Nelson Rolihlahla Madela's Life and Times.

Essay by Clancy August 2003

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Nelson Rolihlahla Mandela

Imagine growing up in a country where drinking out of the wrong water fountain might get you thrown into jail; where a man might have the very same job as his neighbour, but because of the colour of his skin get paid less in a year than the other man made in a week; where the government told you that your ancestors and their ways of living were wrong and savage and not even human. Sounds like some futuristic film, doesn't it? Well, for Nelson Mandela, this was no movie. Growing up in South Africa under the Apartheid system of government meant these things, and worse, were part of daily life.

Though these things existed Nelson Mandela was a fighter. Instead of bowing down to this unjust system of government, he became a lifelong warrior in the battle to free South Africa. Starting out as a leader of an underground political movement called the African National Congress (also known as the ANC).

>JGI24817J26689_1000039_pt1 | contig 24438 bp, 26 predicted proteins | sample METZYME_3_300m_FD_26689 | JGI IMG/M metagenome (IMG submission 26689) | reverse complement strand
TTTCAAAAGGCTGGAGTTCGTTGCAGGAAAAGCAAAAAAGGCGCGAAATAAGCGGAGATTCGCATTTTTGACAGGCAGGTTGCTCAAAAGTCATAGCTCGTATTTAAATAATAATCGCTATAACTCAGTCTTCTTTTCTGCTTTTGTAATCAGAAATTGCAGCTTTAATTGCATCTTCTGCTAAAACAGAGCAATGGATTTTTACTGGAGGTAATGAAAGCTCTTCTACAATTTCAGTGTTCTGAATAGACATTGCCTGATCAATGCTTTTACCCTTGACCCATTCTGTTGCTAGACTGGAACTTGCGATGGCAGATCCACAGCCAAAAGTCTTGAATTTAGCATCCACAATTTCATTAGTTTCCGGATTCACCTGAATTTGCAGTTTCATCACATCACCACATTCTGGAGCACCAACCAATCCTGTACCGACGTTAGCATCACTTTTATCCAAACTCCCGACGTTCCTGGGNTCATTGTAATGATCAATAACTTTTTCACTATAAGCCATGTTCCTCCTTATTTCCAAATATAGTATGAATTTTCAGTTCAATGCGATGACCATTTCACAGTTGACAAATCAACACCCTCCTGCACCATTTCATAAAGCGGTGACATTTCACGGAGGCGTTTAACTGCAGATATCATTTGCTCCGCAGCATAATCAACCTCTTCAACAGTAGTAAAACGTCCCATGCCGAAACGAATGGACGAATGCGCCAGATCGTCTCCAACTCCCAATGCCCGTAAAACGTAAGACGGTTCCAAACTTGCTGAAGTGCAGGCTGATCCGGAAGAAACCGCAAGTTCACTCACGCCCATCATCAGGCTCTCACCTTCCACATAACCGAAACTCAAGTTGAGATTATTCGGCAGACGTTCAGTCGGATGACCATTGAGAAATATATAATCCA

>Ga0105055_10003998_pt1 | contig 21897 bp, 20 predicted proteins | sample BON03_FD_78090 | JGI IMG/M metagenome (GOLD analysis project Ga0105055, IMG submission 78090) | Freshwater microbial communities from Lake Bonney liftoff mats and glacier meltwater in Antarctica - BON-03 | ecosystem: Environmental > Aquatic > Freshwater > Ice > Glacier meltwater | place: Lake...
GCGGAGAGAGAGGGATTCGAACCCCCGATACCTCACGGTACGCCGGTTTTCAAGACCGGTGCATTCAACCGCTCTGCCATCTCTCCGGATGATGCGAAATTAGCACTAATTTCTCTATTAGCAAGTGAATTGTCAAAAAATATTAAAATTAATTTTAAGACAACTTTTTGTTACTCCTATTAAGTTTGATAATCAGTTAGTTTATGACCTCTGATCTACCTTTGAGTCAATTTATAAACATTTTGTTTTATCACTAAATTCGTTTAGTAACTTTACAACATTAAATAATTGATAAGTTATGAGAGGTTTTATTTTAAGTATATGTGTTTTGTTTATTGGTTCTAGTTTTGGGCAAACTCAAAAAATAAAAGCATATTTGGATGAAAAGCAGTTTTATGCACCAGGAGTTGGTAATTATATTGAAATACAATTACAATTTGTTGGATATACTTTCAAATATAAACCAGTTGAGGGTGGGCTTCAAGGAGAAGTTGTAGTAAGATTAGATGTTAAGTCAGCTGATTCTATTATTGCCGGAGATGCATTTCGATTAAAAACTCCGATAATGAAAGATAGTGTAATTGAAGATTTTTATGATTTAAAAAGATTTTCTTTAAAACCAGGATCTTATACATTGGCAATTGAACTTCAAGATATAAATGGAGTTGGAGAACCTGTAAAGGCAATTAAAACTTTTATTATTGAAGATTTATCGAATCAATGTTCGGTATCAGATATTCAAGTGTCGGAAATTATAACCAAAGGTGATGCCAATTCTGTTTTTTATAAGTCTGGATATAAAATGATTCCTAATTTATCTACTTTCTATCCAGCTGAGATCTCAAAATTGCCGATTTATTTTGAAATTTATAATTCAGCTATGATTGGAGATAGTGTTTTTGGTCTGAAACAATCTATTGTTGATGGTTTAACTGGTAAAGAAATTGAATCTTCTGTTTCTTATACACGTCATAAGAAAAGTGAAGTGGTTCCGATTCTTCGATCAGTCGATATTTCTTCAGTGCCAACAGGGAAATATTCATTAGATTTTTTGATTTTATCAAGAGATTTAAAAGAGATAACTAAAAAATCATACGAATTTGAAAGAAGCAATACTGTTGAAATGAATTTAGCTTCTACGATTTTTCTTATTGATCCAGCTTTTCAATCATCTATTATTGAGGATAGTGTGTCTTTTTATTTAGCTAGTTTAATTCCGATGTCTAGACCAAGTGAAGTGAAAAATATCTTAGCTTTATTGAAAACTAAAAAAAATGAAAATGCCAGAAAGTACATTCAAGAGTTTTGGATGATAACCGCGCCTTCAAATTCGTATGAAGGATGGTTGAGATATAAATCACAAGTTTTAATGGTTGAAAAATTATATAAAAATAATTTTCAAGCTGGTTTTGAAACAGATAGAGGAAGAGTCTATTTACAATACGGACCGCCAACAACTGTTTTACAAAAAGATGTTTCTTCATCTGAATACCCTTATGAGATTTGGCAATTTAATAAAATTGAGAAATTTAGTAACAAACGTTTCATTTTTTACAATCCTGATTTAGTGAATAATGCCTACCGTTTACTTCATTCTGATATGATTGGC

Nelson Mandela played a part in many dramatic demonstrations against the white-ruled government.

His career in the ANC was cut short in 1964 when he was sentenced to life in prison. The notorious Rivonia Trial, as his sentencing was called, is now seen as nothing more than a cruel ploy used by the white South African government to silence Nelson Mandela once and for all. But even while in prison Nelson Mandela continued to be a beacon of hope for his people, who carried on the struggle against Apartheid in his absence.

In 1990, after 27 years of imprisonment, Nelson Mandela was freed. His release marked the beginning of the end for Apartheid. In less than five years after his release, Nelson Mandela was awarded the Nobel Peace prize and elected president of South Africa.